January 1, 2018

Legends Among the People of Batangas by Leon Bibiano Meer, 1916

This page contains the complete transcription of the 1916 ethnographic paper written by one Leon Bibiano Meer from .jpeg scans of the originals made available by the National Library of the Philippines Digital Collections. Corrections for grammar had been made in certain parts but no attempt was made to rewrite the original paper. Original pagination is indicated for citation purposes.

[Cover page.]

Tagalog Paper No. 53.
(Folklore #160)

LEGENDS AMONG THE PEOPLE OF BATANGAS

By

Leon Bibiano Meer

Classification:

  1. TAGALOG: Batangas, Province of Batangas, Luzon.
  2. Folklore: Legends.

Manila
March, 1916

[p. 1]

ANTHROPOLOGY VI.

LEGENDS AMONG THE PEOPLE OF BATANGAS
By
Leon Bibiano Meer

Legends constitute the most interesting treasures of any community. A country’s history, as a matter-of-fact, cannot expect many readers unless it is enriched with legends.

The people of Batangas probably have the most interesting legends. Despite the fact that customs, beliefs, traditions, and literature – and hence also – are refracted by their media, yet the legends of the people of Batangas still retain their primitive charm and splendor. These legends not only serve to make the history of Batangas interesting, but they also constitute the first lessons of children. Parents are in the habit of telling or repeating legends to their children with the end in view of instilling in them those virtues that make up right men and women. This is possible, because the legends usually establish good lessons. On the other hand, some parents, on account of their ignorance and primitiveness, fail to see the good lessons taught by the legends and instead lit up horror, fear, and superstitions into children’s minds. This they unconsciously effect by giving much emphasis on these horrible beings and phenomena that usually come to play in legends. So much for the effect of legends. We shall now read some of these legends.

All the legends I know of, except one, are connected with the terrific Taal Volcano and with the historic Bombon Lake.

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The Legend of Don Pablo.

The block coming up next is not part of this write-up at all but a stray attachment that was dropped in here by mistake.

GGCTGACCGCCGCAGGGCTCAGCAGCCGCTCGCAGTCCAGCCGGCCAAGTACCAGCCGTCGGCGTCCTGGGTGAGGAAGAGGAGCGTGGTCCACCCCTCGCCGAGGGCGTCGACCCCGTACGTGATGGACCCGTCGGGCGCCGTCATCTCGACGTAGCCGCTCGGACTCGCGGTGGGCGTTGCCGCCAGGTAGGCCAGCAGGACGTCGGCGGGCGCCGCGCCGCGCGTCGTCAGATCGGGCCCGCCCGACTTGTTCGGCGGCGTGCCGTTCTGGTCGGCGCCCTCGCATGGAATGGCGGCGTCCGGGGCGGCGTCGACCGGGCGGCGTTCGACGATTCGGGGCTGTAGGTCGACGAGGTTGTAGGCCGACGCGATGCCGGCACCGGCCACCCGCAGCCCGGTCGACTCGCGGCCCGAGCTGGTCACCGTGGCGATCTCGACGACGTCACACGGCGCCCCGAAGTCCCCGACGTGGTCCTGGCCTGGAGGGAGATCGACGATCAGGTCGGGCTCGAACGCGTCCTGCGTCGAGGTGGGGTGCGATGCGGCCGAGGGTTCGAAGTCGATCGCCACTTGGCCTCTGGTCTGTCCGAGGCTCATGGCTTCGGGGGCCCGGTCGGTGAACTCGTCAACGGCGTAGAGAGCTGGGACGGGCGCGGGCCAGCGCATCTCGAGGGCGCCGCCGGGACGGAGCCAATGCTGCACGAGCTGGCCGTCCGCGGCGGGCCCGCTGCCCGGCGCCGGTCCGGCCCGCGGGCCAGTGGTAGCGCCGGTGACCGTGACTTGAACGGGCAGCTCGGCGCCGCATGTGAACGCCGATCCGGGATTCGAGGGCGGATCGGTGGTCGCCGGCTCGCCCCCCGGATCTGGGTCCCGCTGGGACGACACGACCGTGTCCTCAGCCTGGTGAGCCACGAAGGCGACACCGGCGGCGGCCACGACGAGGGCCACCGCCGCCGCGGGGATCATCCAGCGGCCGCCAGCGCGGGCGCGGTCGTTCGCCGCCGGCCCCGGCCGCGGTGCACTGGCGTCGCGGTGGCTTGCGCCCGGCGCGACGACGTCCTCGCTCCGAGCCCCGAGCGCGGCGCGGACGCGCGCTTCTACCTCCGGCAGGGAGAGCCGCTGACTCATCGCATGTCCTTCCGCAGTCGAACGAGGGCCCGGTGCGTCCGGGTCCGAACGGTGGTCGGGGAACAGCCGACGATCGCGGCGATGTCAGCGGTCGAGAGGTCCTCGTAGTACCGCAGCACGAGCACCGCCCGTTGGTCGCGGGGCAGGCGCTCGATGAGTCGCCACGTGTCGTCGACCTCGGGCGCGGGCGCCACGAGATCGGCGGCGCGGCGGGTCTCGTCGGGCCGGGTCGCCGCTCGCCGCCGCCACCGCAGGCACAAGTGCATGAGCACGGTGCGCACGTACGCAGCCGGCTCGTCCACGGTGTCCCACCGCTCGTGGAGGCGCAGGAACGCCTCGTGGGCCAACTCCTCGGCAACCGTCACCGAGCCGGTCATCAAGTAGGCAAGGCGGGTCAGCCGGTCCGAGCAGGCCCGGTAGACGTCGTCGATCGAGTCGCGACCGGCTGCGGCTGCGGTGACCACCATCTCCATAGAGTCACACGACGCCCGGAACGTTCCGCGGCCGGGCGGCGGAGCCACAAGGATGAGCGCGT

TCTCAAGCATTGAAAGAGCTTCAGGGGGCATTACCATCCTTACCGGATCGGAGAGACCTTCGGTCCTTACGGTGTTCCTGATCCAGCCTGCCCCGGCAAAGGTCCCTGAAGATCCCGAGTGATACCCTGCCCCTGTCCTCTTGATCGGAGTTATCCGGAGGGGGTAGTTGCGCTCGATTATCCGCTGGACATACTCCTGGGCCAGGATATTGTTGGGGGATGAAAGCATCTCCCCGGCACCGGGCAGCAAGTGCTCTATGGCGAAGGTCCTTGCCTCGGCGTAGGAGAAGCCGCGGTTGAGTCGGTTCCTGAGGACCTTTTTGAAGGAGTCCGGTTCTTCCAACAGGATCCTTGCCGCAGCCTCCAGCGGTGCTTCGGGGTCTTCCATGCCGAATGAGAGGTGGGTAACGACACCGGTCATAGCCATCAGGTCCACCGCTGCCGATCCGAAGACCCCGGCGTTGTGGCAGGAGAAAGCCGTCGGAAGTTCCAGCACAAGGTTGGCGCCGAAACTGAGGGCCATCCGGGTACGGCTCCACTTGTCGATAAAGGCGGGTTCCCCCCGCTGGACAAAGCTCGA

Don Pablo lived somewhere around the crater of Taal Volcano. He was believed to be in possession of many sorts of amulets (anting-anting) which enabled him to do miracles and deeds of wonder. He became very popular and his name reached not only the surrounding region but even as far as the Visayas and Mindanao. Three Moros who were also known for their valor and miraculous power, on hearing the wonderful deeds performed by Don Pablo, at once started for Taal Volcano for the purpose of challenging this man.



Don Pablo was resting under a mango tree which stood near the door of his house when the Moros came. On being asked who he was, he said that he was the servant of Don Pablo, who was at the time out fishing. The Moros started displaying their powers. One jumped over Don Pablo’s house; the other took a big iron rod and divided it into two equal parts with his bare hands; the last one took up a plowshare and gnawed it, tearing off a part. Don Pablo was not surprised at all. He invited the Moros to come up to the house with him; and then told his wife to prepare for the dinner. No sooner said than done; the table was soon ready. The first thing that was served was a big plate full of rice. Don Pablo put the so-called “tutong” (a layer of burned and hardened rice) above or at the top. The Moros were then forced to take up the tutong first. Now, Don Pablo began to display his power. Not one of the Moros could tear off even a small fraction from the tutong. The Moros were very much embarrassed and ashamed,

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and began thinking of the power of Don Pablo. One of the Moros said to his companions, “If we feel helpless with the servant of Don Pablo, how much more would we be helpless before Don Pablo himself.” The Moros, very much ashamed, left the table. Then Don Pablo took a sugar cane stalk and gave it to the Moros, begging them to divide it among themselves. Again the Moros were worsted (?); they were not able to divide the sugarcane stalk. After this, the Moros bade goodbye to Don Pablo. Don Pablo led them downstairs. He placed his mortar right in front of the ladder, and then asked the Moros to jump over it. Again the Moros were worsted, for not one of them could jump over the mortar which was only two feet high.